Choice and Its Consequences: On the Costs and Benefits of Self-Determination
In this chapter we first explore contexts in which people may actually prefer to have choices made for them by others, showing, for example, that members of more interdependent cultures may be more motivated when significant others make choices for them than when they choose for themselves. Then, we examine situations in which a limited choice set may prove more motivating than a more extensive choice set, showing, for example, that even members of highly independent cultures can sometimes find too much choice demotivating.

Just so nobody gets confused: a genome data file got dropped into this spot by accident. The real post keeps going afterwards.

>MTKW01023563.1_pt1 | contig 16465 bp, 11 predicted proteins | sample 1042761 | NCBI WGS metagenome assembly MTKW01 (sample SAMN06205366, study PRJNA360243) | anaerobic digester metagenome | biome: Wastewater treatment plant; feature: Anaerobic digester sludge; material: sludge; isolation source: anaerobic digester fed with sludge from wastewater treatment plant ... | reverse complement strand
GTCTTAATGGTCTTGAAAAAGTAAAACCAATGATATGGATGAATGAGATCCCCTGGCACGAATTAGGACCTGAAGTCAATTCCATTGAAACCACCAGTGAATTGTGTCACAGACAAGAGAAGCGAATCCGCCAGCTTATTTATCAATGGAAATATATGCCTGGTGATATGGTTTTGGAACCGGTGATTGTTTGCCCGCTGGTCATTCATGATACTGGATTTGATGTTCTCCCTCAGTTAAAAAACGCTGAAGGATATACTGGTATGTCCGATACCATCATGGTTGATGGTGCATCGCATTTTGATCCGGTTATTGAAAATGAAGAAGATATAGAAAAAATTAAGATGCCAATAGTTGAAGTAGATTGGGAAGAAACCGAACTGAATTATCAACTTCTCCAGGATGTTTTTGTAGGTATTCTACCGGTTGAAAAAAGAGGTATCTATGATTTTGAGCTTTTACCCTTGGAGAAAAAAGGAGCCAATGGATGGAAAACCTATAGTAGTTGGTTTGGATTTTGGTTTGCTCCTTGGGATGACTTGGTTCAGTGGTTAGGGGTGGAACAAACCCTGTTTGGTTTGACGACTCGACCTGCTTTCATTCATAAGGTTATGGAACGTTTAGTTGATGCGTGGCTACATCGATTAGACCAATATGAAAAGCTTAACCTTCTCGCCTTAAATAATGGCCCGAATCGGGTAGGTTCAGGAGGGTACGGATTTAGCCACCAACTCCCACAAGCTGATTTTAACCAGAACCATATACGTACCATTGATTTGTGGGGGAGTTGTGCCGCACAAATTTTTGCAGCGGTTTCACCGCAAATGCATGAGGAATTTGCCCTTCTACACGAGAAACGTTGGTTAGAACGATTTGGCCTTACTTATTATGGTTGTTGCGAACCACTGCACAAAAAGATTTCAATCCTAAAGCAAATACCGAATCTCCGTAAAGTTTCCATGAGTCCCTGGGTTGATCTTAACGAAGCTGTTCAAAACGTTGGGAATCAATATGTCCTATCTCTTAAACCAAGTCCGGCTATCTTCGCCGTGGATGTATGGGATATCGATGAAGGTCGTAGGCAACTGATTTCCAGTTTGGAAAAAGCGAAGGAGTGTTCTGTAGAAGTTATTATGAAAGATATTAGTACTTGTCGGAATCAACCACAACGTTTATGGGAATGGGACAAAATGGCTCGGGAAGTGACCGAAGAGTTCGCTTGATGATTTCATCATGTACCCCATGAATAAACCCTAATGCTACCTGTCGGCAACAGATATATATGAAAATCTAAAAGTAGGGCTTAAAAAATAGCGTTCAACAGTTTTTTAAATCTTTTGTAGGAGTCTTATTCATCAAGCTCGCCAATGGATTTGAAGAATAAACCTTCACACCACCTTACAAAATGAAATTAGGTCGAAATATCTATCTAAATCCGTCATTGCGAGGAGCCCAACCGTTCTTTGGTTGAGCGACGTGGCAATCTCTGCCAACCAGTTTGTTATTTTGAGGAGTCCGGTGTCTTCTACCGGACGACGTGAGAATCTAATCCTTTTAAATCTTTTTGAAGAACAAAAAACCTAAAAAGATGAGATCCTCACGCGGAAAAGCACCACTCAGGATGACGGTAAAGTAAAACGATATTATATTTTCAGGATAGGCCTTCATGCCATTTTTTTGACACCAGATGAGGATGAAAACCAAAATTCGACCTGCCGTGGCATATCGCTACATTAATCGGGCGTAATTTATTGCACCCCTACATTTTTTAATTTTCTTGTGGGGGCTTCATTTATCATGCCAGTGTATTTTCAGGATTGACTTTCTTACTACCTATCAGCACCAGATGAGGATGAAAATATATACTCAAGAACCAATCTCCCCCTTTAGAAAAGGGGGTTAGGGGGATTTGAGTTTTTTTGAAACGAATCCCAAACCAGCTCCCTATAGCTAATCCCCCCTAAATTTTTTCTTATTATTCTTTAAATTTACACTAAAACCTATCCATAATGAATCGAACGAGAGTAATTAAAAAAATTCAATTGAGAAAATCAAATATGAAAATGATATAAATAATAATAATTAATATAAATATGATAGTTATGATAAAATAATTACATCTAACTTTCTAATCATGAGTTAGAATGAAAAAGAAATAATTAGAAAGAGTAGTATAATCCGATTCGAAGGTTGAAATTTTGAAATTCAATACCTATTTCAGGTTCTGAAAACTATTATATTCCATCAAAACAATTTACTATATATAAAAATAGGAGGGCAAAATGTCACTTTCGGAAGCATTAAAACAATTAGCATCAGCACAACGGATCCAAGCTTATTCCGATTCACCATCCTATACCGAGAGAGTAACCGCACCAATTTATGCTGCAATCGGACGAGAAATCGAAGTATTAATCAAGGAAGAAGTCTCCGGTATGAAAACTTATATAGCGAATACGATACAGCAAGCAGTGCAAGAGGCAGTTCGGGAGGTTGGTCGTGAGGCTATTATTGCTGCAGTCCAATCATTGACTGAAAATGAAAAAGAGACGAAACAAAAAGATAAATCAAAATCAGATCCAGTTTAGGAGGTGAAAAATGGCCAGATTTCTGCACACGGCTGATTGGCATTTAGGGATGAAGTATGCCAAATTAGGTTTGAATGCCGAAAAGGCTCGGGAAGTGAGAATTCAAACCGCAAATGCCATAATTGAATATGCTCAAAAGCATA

Iyengar, Sheena, and Mark Lepper. "Choice and Its Consequences: On the Costs and Benefits of Self-Determination." In Self and Motivation: Emerging Psychological Perspectives. Ed. Abraham Tesser, Diederik A. Stapel, Janne V. Wood, and Joanne V. Wood. Washington, D.C.: American Psychological Association, 2002.
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